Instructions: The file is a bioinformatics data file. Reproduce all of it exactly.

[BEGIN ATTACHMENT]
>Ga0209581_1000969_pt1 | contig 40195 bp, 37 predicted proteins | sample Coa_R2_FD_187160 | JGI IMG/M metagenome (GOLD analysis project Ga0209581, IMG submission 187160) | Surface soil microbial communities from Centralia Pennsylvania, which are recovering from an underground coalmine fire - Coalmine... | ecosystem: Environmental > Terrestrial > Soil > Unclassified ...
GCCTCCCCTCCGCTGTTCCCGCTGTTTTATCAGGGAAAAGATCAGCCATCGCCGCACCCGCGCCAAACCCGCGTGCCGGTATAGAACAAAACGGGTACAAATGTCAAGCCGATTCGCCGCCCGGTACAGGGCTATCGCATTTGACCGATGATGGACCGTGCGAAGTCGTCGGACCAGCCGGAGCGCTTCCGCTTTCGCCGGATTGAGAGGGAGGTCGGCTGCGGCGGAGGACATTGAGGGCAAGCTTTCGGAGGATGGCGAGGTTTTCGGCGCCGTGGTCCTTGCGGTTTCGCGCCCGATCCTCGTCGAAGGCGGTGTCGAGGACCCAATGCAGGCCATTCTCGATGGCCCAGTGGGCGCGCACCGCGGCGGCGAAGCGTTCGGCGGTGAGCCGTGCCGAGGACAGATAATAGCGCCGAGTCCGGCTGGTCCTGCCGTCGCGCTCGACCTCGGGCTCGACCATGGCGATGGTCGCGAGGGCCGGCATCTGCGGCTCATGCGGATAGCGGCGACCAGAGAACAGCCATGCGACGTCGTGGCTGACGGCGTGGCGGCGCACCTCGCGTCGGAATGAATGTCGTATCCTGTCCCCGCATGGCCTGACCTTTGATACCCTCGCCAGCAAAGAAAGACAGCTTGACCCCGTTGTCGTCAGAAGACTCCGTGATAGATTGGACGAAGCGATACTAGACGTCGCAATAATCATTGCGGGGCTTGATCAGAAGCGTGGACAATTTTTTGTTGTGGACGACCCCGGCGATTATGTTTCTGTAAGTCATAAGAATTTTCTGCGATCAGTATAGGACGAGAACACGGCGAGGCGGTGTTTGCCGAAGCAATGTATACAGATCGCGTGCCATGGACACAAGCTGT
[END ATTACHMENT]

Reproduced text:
>Ga0209581_1000969_pt1 | contig 40195 bp, 37 predicted proteins | sample Coa_R2_FD_187160 | JGI IMG/M metagenome (GOLD analysis project Ga0209581, IMG submission 187160) | Surface soil microbial communities from Centralia Pennsylvania, which are recovering from an underground coalmine fire - Coalmine... | ecosystem: Environmental > Terrestrial > Soil > Unclassified ...
GCCTCCCCTCCGCTGTTCCCGCTGTTTTATCAGGGAAAAGATCAGCCATCGCCGCACCCGCGCCAAACCCGCGTGCCGGTATAGAACAAAACGGGTACAAATGTCAAGCCGATTCGCCGCCCGGTACAGGGCTATCGCATTTGACCGATGATGGACCGTGCGAAGTCGTCGGACCAGCCGGAGCGCTTCCGCTTTCGCCGGATTGAGAGGGAGGTCGGCTGCGGCGGAGGACATTGAGGGCAAGCTTTCGGAGGATGGCGAGGTTTTCGGCGCCGTGGTCCTTGCGGTTTCGCGCCCGATCCTCGTCGAAGGCGGTGTCGAGGACCCAATGCAGGCCATTCTCGATGGCCCAGTGGGCGCGCACCGCGGCGGCGAAGCGTTCGGCGGTGAGCCGTGCCGAGGACAGATAATAGCGCCGAGTCCGGCTGGTCCTGCCGTCGCGCTCGACCTCGGGCTCGACCATGGCGATGGTCGCGAGGGCCGGCATCTGCGGCTCATGCGGATAGCGGCGACCAGAGAACAGCCATGCGACGTCGTGGCTGACGGCGTGGCGGCGCACCTCGCGTCGGAATGAATGTCGTATCCTGTCCCCGCATGGCCTGACCTTTGATACCCTCGCCAGCAAAGAAAGACAGCTTGACCCCGTTGTCGTCAGAAGACTCCGTGATAGATTGGACGAAGCGATACTAGACGTCGCAATAATCATTGCGGGGCTTGATCAGAAGCGTGGACAATTTTTTGTTGTGGACGACCCCGGCGATTATGTTTCTGTAAGTCATAAGAATTTTCTGCGATCAGTATAGGACGAGAACACGGCGAGGCGGTGTTTGCCGAAGCAATGTATACAGATCGCGTGCCATGGACACAAGCTGT